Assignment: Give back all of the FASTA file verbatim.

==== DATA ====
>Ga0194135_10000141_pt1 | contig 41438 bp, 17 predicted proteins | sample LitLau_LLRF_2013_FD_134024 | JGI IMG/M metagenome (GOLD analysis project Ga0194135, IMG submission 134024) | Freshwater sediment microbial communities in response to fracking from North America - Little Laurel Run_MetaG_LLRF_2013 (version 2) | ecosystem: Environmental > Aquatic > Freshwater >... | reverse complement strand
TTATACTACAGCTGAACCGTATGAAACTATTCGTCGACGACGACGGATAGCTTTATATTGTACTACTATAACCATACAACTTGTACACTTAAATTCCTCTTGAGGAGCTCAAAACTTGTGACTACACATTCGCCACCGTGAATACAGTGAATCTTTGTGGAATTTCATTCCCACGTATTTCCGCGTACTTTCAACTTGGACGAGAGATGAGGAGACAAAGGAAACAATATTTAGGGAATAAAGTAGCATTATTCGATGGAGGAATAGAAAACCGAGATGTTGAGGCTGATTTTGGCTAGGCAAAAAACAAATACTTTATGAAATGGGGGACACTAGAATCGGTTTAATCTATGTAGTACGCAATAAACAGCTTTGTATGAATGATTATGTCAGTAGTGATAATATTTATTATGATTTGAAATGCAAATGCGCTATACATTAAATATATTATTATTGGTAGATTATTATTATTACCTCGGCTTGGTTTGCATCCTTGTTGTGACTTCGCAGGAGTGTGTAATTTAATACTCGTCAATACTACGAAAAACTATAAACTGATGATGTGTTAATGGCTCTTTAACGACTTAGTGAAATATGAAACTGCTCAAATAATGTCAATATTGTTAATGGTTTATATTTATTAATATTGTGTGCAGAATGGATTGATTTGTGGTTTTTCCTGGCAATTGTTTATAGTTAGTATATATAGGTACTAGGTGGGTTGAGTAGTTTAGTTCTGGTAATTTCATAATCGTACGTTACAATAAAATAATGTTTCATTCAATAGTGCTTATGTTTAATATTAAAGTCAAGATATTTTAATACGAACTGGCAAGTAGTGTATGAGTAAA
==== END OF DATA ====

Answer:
>Ga0194135_10000141_pt1 | contig 41438 bp, 17 predicted proteins | sample LitLau_LLRF_2013_FD_134024 | JGI IMG/M metagenome (GOLD analysis project Ga0194135, IMG submission 134024) | Freshwater sediment microbial communities in response to fracking from North America - Little Laurel Run_MetaG_LLRF_2013 (version 2) | ecosystem: Environmental > Aquatic > Freshwater >... | reverse complement strand
TTATACTACAGCTGAACCGTATGAAACTATTCGTCGACGACGACGGATAGCTTTATATTGTACTACTATAACCATACAACTTGTACACTTAAATTCCTCTTGAGGAGCTCAAAACTTGTGACTACACATTCGCCACCGTGAATACAGTGAATCTTTGTGGAATTTCATTCCCACGTATTTCCGCGTACTTTCAACTTGGACGAGAGATGAGGAGACAAAGGAAACAATATTTAGGGAATAAAGTAGCATTATTCGATGGAGGAATAGAAAACCGAGATGTTGAGGCTGATTTTGGCTAGGCAAAAAACAAATACTTTATGAAATGGGGGACACTAGAATCGGTTTAATCTATGTAGTACGCAATAAACAGCTTTGTATGAATGATTATGTCAGTAGTGATAATATTTATTATGATTTGAAATGCAAATGCGCTATACATTAAATATATTATTATTGGTAGATTATTATTATTACCTCGGCTTGGTTTGCATCCTTGTTGTGACTTCGCAGGAGTGTGTAATTTAATACTCGTCAATACTACGAAAAACTATAAACTGATGATGTGTTAATGGCTCTTTAACGACTTAGTGAAATATGAAACTGCTCAAATAATGTCAATATTGTTAATGGTTTATATTTATTAATATTGTGTGCAGAATGGATTGATTTGTGGTTTTTCCTGGCAATTGTTTATAGTTAGTATATATAGGTACTAGGTGGGTTGAGTAGTTTAGTTCTGGTAATTTCATAATCGTACGTTACAATAAAATAATGTTTCATTCAATAGTGCTTATGTTTAATATTAAAGTCAAGATATTTTAATACGAACTGGCAAGTAGTGTATGAGTAAA